Birthday Letters

I woke up early yesterday because I was so excited.  It was just about all I could think about all day long.  After nine years, the day was finally here.

When my two older children were still little, I had been trying to think of something special to do for them as they’d be growing up, something to help them know me and my love for them better, something permanent and unique.  I hit upon the idea of writing each of them a letter on every birthday and sealing it up, then giving it to them several years later, starting on their 12th birthdays, when I figured they’d be old enough to appreciate it and starting that stage of life when special attention would be very helpful. 

The letters would contain stories of what my children were like as I was then writing, as well as advice, hopes, observations, and my witness of Jesus Christ.   A few times, when I’ve felt so prompted, I’ve written extra letters, or even letters meant for multiple children.  In recent years, I’ve started including copies of stories, poems, essays, or sermons that I want them to read.  I’ve continued writing these letters for every child on every birthday and dating the envelopes about ten years in the future (twelve for my younger children, who’ve obviously been getting letters written since they were born).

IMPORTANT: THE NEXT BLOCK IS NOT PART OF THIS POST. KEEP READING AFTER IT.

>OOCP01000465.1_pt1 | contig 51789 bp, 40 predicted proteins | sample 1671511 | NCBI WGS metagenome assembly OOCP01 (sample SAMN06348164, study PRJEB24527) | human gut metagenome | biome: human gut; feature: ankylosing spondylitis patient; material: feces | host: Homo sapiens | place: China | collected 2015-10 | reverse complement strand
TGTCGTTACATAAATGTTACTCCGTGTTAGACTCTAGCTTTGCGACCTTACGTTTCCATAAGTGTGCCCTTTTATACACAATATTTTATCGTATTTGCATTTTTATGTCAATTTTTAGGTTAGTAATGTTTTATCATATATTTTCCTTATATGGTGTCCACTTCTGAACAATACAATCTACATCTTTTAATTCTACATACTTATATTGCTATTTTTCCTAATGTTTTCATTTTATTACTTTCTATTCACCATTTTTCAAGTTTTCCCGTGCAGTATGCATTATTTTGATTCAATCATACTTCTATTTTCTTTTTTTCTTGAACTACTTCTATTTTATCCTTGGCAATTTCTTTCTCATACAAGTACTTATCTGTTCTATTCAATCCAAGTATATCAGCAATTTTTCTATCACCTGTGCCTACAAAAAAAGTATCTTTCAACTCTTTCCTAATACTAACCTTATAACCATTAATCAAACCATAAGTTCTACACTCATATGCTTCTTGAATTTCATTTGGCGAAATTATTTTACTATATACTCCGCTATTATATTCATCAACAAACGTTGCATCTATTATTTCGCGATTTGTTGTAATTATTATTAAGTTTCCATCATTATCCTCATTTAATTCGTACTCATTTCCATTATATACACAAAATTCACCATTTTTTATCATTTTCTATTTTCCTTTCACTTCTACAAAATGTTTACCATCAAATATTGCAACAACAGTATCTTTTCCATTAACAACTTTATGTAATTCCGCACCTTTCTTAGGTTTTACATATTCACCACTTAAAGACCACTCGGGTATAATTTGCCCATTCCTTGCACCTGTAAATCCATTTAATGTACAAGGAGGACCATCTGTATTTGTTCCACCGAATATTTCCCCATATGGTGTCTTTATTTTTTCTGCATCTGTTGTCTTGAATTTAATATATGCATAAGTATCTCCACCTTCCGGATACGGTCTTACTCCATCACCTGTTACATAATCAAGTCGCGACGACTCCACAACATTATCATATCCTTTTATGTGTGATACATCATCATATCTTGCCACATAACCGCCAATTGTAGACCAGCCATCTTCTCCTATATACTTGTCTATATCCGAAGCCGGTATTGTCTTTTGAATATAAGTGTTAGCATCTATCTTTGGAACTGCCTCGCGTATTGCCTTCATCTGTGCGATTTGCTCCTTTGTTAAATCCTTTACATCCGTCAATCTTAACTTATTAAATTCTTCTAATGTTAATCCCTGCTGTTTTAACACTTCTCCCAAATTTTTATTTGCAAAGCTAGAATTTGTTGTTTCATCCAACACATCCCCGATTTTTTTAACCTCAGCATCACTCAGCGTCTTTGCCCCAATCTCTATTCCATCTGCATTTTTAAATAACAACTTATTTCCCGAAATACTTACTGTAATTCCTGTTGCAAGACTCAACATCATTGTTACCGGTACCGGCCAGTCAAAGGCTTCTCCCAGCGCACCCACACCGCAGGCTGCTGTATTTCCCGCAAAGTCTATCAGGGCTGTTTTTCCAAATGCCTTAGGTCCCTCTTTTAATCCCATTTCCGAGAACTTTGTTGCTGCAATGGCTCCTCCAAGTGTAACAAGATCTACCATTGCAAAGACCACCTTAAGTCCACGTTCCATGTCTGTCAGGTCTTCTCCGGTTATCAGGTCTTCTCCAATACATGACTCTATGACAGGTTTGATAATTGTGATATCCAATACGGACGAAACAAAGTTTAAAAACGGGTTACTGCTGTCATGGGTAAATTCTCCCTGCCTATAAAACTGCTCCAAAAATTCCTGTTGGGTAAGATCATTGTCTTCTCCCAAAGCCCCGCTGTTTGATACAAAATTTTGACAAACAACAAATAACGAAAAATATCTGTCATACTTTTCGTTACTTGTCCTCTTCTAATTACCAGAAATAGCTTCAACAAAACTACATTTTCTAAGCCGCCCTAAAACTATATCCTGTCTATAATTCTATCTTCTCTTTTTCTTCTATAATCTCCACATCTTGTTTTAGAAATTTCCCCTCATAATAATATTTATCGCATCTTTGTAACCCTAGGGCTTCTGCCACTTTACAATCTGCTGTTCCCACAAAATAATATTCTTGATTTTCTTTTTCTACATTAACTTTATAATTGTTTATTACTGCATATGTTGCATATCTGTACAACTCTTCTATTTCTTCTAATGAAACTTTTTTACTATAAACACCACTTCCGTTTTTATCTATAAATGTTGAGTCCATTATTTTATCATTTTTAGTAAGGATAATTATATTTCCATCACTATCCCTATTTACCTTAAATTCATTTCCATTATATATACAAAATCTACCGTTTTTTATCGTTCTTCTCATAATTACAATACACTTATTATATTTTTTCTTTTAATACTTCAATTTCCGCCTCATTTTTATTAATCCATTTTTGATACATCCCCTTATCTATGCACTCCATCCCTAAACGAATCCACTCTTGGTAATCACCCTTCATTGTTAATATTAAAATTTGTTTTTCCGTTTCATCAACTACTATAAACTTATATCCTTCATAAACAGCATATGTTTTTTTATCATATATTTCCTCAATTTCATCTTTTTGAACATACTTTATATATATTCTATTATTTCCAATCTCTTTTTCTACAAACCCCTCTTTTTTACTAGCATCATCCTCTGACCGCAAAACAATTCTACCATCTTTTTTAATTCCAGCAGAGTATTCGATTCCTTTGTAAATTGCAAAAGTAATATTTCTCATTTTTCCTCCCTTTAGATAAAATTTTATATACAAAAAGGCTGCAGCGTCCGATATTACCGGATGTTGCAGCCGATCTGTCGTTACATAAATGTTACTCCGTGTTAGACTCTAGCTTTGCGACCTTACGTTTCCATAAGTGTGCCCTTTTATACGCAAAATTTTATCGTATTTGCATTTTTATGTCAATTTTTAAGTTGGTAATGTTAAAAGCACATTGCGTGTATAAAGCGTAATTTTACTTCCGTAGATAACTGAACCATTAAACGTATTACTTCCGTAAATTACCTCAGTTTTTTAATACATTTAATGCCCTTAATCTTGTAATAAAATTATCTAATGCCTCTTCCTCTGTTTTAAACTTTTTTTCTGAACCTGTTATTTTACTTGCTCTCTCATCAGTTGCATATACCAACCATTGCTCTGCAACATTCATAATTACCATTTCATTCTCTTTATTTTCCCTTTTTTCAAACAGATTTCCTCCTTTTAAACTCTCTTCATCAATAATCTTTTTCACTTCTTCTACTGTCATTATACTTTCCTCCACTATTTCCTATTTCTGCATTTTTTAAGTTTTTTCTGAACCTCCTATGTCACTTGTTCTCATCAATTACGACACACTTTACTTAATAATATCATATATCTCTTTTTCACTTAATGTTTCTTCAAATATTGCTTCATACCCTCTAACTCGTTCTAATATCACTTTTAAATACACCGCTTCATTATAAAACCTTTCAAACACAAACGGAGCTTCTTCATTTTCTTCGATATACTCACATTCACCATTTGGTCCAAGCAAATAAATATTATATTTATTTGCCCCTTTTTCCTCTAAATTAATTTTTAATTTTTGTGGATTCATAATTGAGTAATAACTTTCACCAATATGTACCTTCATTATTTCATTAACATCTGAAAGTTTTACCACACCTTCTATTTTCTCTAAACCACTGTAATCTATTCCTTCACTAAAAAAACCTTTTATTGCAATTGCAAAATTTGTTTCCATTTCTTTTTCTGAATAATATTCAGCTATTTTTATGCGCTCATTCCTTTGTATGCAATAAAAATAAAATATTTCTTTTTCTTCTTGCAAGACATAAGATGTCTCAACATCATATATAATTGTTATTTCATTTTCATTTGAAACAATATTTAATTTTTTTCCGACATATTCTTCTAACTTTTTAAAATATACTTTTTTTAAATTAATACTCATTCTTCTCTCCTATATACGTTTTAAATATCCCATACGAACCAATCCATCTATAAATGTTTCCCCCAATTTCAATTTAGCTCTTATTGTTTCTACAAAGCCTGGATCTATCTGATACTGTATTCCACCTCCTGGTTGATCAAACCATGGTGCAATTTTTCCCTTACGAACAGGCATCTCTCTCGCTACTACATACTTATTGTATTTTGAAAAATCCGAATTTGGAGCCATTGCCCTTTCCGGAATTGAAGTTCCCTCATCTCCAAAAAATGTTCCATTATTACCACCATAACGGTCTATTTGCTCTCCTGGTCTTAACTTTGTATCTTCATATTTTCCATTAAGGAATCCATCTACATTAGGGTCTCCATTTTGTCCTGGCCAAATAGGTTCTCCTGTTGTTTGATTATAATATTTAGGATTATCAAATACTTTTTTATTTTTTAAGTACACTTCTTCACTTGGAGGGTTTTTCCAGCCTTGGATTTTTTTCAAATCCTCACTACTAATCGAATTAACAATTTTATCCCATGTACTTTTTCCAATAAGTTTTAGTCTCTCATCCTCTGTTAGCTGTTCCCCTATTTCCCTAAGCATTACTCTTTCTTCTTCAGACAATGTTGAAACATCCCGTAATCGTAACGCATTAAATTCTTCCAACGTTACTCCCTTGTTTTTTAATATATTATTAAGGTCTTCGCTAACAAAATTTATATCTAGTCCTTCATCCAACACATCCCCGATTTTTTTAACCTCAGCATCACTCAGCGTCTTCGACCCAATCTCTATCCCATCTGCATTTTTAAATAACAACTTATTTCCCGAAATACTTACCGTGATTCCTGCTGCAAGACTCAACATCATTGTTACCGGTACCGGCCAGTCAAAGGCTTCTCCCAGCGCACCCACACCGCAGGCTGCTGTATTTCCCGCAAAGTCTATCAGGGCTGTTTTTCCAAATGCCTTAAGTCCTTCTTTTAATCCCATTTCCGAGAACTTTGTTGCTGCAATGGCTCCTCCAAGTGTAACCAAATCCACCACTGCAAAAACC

And yesterday my oldest daughter turned twelve.

Last night, after all the presents and treats, I pulled her aside and showed her the stack of letters, and explained the project.  I gave her the one on top, labelled “March 4, 2009,” and asked her only to keep it somewhere safe, as it’s irreplaceable.  She seemed impressed that the letters she’d be getting throughout her teenage years were already written, and found it funny that I’d be writing another one now that she wouldn’t see until she is in her 20’s. 

I don’t know now exactly how I wanted this first presentation to go, so it’s just as well that her reaction was, “This is like something someone would do when they’re dying,” and then she told me all about this book she’d read about a dying woman who bought birthday presents for her daughter to be given throughout the daughter’s life, presents that turned out to be eerily appropriate every year.

And as I do this for my kids, I can’t deny that I have that idea, too.  Hopefully, they’ll each get to open some of these and read something that I wrote them a decade before that will speak to them perfectly, telling them just what they need to hear that day.  That, or I at least hope they think the jokes are still funny.

5 comments on “Birthday Letters

  1. Wonderful idea. I suppose you mentioned her reaction in the letter you wrote this year — I wonder how her reactions will have changed by the time she reads that one.

  2. Ardis, I just hope it doesn’t all backfire: that I wrote something that in hindsight will prove to be embarassing or counter productive, something that will spark bad memories for my kids or that will sour them on the kinds of things I hope to promote.

    Now that one of the letters is out, I’ve been tempted to open and review the other letters for editing before I present them…but that seems paranoid. Paranoid and faithless. So, here’s to miracles and faulty memories!

  3. I think your “Birthday Letter to me was an inspiration… I have notebooks and journals documenting my pregnancy and Chloe’s first years lol. She’ll be five in November but i find myself CONSTANTLY writing to her future self

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